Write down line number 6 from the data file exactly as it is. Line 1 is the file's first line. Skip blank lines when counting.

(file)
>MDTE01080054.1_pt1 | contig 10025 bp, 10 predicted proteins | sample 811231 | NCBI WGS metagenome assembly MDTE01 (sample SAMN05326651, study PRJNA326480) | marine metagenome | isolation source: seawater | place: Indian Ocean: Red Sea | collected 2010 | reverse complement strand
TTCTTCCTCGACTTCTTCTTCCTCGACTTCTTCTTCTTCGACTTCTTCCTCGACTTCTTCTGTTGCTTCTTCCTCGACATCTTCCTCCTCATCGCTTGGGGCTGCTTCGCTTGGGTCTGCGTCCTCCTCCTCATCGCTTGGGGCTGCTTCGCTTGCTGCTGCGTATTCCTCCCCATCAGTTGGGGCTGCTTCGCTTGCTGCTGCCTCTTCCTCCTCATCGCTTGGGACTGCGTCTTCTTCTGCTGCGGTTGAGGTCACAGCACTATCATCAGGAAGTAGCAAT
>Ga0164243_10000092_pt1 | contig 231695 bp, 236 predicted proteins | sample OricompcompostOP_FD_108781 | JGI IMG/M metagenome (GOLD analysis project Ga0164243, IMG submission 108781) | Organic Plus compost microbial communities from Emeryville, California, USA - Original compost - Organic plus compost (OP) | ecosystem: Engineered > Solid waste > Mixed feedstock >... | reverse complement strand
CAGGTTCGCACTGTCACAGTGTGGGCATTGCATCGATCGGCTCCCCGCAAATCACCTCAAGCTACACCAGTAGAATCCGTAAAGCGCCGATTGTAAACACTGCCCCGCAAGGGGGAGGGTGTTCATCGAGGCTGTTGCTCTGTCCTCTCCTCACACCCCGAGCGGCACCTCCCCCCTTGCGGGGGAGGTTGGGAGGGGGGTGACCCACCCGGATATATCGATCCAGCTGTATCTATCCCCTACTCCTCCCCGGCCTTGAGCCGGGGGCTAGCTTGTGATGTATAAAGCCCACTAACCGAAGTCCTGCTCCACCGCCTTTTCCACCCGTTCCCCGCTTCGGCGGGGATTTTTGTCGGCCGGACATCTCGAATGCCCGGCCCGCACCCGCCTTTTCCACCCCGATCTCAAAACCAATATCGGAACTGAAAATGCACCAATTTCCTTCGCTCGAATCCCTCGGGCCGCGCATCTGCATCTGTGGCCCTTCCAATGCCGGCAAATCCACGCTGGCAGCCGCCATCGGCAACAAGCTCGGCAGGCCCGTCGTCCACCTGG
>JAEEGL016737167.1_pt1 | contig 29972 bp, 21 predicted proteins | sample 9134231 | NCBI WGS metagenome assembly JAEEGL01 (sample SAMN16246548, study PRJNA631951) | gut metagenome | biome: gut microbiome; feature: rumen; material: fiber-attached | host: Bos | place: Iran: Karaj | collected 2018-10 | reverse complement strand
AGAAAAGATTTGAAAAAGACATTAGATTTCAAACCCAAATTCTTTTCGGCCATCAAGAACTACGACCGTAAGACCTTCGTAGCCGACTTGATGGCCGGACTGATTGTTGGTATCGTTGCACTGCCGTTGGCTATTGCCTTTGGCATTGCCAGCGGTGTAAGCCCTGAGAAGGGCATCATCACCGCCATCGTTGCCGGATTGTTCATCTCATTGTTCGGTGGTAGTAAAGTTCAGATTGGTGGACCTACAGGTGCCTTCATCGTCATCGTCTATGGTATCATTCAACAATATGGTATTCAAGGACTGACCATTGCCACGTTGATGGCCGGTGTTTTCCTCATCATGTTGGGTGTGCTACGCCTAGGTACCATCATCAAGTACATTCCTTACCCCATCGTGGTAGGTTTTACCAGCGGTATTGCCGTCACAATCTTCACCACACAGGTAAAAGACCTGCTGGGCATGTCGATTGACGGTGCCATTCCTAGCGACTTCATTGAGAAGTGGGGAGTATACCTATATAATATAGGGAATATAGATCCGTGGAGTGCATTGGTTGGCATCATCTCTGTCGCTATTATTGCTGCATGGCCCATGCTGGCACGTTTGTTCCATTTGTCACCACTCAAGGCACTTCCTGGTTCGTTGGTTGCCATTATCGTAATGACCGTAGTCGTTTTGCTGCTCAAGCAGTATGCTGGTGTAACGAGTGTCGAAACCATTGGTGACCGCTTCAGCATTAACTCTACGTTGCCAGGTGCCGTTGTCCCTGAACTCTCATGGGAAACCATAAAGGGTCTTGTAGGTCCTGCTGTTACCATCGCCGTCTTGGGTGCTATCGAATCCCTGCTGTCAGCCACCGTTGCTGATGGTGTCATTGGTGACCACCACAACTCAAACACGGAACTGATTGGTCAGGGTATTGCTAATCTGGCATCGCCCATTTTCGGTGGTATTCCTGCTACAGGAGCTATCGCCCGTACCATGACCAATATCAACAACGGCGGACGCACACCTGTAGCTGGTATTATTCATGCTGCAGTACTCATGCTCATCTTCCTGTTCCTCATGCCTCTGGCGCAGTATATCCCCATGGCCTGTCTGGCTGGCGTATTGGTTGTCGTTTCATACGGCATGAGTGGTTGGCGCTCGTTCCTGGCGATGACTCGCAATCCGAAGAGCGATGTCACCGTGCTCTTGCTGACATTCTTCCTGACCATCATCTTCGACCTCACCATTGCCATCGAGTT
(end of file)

AGAAAAGATTTGAAAAAGACATTAGATTTCAAACCCAAATTCTTTTCGGCCATCAAGAACTACGACCGTAAGACCTTCGTAGCCGACTTGATGGCCGGACTGATTGTTGGTATCGTTGCACTGCCGTTGGCTATTGCCTTTGGCATTGCCAGCGGTGTAAGCCCTGAGAAGGGCATCATCACCGCCATCGTTGCCGGATTGTTCATCTCATTGTTCGGTGGTAGTAAAGTTCAGATTGGTGGACCTACAGGTGCCTTCATCGTCATCGTCTATGGTATCATTCAACAATATGGTATTCAAGGACTGACCATTGCCACGTTGATGGCCGGTGTTTTCCTCATCATGTTGGGTGTGCTACGCCTAGGTACCATCATCAAGTACATTCCTTACCCCATCGTGGTAGGTTTTACCAGCGGTATTGCCGTCACAATCTTCACCACACAGGTAAAAGACCTGCTGGGCATGTCGATTGACGGTGCCATTCCTAGCGACTTCATTGAGAAGTGGGGAGTATACCTATATAATATAGGGAATATAGATCCGTGGAGTGCATTGGTTGGCATCATCTCTGTCGCTATTATTGCTGCATGGCCCATGCTGGCACGTTTGTTCCATTTGTCACCACTCAAGGCACTTCCTGGTTCGTTGGTTGCCATTATCGTAATGACCGTAGTCGTTTTGCTGCTCAAGCAGTATGCTGGTGTAACGAGTGTCGAAACCATTGGTGACCGCTTCAGCATTAACTCTACGTTGCCAGGTGCCGTTGTCCCTGAACTCTCATGGGAAACCATAAAGGGTCTTGTAGGTCCTGCTGTTACCATCGCCGTCTTGGGTGCTATCGAATCCCTGCTGTCAGCCACCGTTGCTGATGGTGTCATTGGTGACCACCACAACTCAAACACGGAACTGATTGGTCAGGGTATTGCTAATCTGGCATCGCCCATTTTCGGTGGTATTCCTGCTACAGGAGCTATCGCCCGTACCATGACCAATATCAACAACGGCGGACGCACACCTGTAGCTGGTATTATTCATGCTGCAGTACTCATGCTCATCTTCCTGTTCCTCATGCCTCTGGCGCAGTATATCCCCATGGCCTGTCTGGCTGGCGTATTGGTTGTCGTTTCATACGGCATGAGTGGTTGGCGCTCGTTCCTGGCGATGACTCGCAATCCGAAGAGCGATGTCACCGTGCTCTTGCTGACATTCTTCCTGACCATCATCTTCGACCTCACCATTGCCATCGAGTT